However, such is the excellence of the division that it is possible that more intrigue – if not expectation of thundering violence – may lie in the spots below these two tops.  Ranked at number three (all rankings by TBRB) is “El Invisible”, Jezreel Corrales, out of Panama.

Panamanian boxing is defined by its greatest exponents as a terrifying combination of smooth and hard-nosed; Roberto Duran most famously embodied these attributes in boxing for all-time, but guys like Panama Al Brown and Ismael Laguna were almost as impressive in their way, technicians in the truest sense with a well-honed sense of machismo to draw upon when things got tough.  Corrales is a hundred miles of bad road from keeping this kind of company, but he combines excellent footwork with delightful southpaw awkwardness that’s led him to a 20-1 record and a place at the top table of the sport’s hottest division.  That single loss was an early four-rounder that saw him come off the deck to drop a decision but he hasn’t looked back and although a dearth of knockouts means his power is called into question, the frequent visits of his opposition to the canvas as he worked his way up underline his ability to suddenly and hurtfully attack.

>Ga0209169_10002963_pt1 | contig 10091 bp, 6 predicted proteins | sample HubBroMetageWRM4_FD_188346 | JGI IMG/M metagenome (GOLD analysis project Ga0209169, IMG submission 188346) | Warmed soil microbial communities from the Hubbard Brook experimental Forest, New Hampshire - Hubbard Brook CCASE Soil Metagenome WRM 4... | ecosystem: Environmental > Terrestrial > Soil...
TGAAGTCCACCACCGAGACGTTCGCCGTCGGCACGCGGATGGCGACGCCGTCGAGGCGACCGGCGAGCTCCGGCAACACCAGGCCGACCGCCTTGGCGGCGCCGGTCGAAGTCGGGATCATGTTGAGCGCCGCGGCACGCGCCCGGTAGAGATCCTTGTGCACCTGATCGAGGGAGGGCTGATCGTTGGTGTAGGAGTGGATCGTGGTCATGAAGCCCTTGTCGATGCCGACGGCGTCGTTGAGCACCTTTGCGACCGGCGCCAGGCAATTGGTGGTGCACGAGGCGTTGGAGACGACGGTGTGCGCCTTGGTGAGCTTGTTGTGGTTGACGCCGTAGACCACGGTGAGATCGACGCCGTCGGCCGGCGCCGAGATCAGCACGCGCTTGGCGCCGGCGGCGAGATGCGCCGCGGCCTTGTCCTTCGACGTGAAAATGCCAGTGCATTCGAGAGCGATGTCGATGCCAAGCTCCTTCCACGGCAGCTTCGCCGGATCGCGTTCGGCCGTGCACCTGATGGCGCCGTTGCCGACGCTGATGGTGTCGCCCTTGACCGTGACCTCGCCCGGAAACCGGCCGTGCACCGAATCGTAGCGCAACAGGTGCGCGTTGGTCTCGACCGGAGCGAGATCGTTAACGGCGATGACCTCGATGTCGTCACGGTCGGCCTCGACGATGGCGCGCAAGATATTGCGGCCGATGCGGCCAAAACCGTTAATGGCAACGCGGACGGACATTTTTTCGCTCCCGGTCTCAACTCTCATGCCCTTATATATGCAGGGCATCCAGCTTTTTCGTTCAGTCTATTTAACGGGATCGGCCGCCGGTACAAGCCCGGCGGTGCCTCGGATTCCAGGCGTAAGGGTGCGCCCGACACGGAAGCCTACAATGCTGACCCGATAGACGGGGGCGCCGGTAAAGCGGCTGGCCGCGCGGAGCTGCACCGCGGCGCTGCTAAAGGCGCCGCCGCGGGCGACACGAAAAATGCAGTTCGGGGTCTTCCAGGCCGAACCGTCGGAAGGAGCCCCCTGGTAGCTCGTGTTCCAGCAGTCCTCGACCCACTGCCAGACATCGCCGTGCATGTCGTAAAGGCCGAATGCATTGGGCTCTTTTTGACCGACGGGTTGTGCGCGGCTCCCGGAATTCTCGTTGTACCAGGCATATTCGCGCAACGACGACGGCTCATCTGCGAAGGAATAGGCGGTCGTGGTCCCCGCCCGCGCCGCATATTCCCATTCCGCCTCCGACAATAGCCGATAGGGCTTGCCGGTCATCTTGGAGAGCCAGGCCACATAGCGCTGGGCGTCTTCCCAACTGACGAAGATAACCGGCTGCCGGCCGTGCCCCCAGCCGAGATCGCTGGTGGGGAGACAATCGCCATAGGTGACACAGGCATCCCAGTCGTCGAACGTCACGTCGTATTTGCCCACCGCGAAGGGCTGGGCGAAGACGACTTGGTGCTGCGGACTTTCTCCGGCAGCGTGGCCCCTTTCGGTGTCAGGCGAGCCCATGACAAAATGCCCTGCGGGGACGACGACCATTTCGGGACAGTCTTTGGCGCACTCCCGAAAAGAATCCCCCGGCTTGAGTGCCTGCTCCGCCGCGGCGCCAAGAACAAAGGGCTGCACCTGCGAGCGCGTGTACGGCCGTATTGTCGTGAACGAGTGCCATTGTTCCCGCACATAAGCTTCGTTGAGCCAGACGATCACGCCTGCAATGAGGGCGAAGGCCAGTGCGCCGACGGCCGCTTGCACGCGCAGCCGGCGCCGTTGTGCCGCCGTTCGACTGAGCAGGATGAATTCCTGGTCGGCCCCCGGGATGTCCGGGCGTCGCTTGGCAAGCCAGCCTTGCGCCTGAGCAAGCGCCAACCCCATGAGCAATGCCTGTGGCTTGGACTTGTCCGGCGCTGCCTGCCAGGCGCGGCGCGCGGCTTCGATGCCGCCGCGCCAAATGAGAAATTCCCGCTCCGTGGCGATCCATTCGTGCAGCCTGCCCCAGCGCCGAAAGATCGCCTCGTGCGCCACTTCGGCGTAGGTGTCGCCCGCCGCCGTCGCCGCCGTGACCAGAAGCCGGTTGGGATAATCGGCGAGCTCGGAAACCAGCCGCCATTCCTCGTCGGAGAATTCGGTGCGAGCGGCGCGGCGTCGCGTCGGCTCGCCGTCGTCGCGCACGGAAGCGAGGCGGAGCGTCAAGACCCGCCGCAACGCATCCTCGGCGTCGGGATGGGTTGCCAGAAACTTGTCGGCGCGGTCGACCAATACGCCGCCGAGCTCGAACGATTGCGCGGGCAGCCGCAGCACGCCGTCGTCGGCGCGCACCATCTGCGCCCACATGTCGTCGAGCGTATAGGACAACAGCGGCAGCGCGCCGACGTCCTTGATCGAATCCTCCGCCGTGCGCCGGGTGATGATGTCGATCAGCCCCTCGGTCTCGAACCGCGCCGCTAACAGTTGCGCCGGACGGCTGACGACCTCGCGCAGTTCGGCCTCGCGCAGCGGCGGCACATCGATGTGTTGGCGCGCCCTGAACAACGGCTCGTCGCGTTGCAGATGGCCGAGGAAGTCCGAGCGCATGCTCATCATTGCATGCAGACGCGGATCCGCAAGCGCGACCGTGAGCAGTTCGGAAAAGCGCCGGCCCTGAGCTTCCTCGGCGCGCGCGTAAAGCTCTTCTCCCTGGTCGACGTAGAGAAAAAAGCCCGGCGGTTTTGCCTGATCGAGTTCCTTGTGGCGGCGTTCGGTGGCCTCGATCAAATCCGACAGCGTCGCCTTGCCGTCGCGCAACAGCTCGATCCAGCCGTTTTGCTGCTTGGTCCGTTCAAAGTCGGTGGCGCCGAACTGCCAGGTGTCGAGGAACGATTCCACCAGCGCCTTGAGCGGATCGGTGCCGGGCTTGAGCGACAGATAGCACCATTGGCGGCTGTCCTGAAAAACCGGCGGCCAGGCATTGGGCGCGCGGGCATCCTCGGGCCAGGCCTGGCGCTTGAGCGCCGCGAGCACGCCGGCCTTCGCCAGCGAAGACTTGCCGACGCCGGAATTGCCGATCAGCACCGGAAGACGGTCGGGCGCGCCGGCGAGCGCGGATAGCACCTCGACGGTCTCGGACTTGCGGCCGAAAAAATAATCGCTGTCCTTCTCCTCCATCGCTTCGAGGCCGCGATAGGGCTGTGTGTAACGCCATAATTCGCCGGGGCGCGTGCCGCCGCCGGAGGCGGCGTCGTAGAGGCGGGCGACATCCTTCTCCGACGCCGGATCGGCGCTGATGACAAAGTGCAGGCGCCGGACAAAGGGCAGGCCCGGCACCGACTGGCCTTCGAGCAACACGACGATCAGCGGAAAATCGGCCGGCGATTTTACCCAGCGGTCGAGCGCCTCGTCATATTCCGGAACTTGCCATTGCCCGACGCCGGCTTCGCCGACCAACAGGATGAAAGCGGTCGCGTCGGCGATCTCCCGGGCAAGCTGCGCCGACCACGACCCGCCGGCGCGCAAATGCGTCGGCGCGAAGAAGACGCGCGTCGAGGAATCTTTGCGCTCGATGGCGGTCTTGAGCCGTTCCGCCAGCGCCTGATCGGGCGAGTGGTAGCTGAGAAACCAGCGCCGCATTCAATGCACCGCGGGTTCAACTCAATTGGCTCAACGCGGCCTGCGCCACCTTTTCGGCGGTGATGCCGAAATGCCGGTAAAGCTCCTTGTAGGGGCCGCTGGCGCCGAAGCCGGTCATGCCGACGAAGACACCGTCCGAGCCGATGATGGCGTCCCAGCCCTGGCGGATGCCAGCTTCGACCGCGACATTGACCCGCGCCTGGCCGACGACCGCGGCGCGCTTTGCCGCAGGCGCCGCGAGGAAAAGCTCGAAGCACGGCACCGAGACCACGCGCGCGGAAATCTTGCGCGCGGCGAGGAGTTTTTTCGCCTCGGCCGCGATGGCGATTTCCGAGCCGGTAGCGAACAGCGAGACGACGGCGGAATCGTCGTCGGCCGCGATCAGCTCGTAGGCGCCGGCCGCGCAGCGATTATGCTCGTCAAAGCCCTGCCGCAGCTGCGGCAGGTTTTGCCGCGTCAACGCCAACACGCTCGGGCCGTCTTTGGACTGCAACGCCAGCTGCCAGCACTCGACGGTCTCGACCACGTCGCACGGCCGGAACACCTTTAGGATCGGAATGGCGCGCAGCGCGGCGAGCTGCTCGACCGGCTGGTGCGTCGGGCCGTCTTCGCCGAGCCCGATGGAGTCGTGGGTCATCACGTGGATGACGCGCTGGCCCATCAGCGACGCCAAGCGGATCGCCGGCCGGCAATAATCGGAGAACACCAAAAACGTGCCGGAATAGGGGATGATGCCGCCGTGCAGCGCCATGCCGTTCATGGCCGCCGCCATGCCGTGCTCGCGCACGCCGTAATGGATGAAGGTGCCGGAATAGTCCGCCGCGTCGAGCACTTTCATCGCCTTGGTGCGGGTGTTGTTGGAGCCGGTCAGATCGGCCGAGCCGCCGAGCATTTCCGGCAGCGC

This makes Corrales the ugly girl at the dance, easily ignored, stylistically hampered in a sport that demands knockouts.  But the most recent of the eight knockouts he has scored rings out as the most significant victory held by anyone currently boxing in the division.  Takashi Uchiyama’s status as the world’s #1 super-featherweight stretches all the way back to 2011.  A fighter seemingly perennially on the cusp of a pound-for-pound ranking, all of this was taken away from him by Corrales in two devastating rounds in April, in Uchiyama’s Tokyo fortress no less.  Giving ground in small increments, Corrales fearlessly barraged the Japanese with lead right hands as varied as they were unexpected, uppercuts to the body, tossed straight-rights from the back-foot, and, for the first knockdown, a driven, looping punch that tore straight through the target.  Staying off center, marrying head-movement to speculative attacks, it is not difficult to imagine this style giving Vargas all sorts of trouble and the power he demonstrated in dropping Uchiyama three times to hand him the first stoppage loss of his career raised some eyebrows.  While it’s hard to imagine Corrales stopping someone as flat-out hard as Salido, there is more than a suggestion here that his lightning-strike right hands might keep a normally busy opponent more honest than he is accustomed to being.

Typically, because this scintillating stoppage occurred five thousand miles from Las Vegas, it hasn’t impacted western boxing psyches in the same way it might have had it occurred in London or New York, but it still registers as the most stunning result in the division this decade.  It also leaves him in possession of one of the straps coveted by the likes of Salido, who is currently sans-bauble.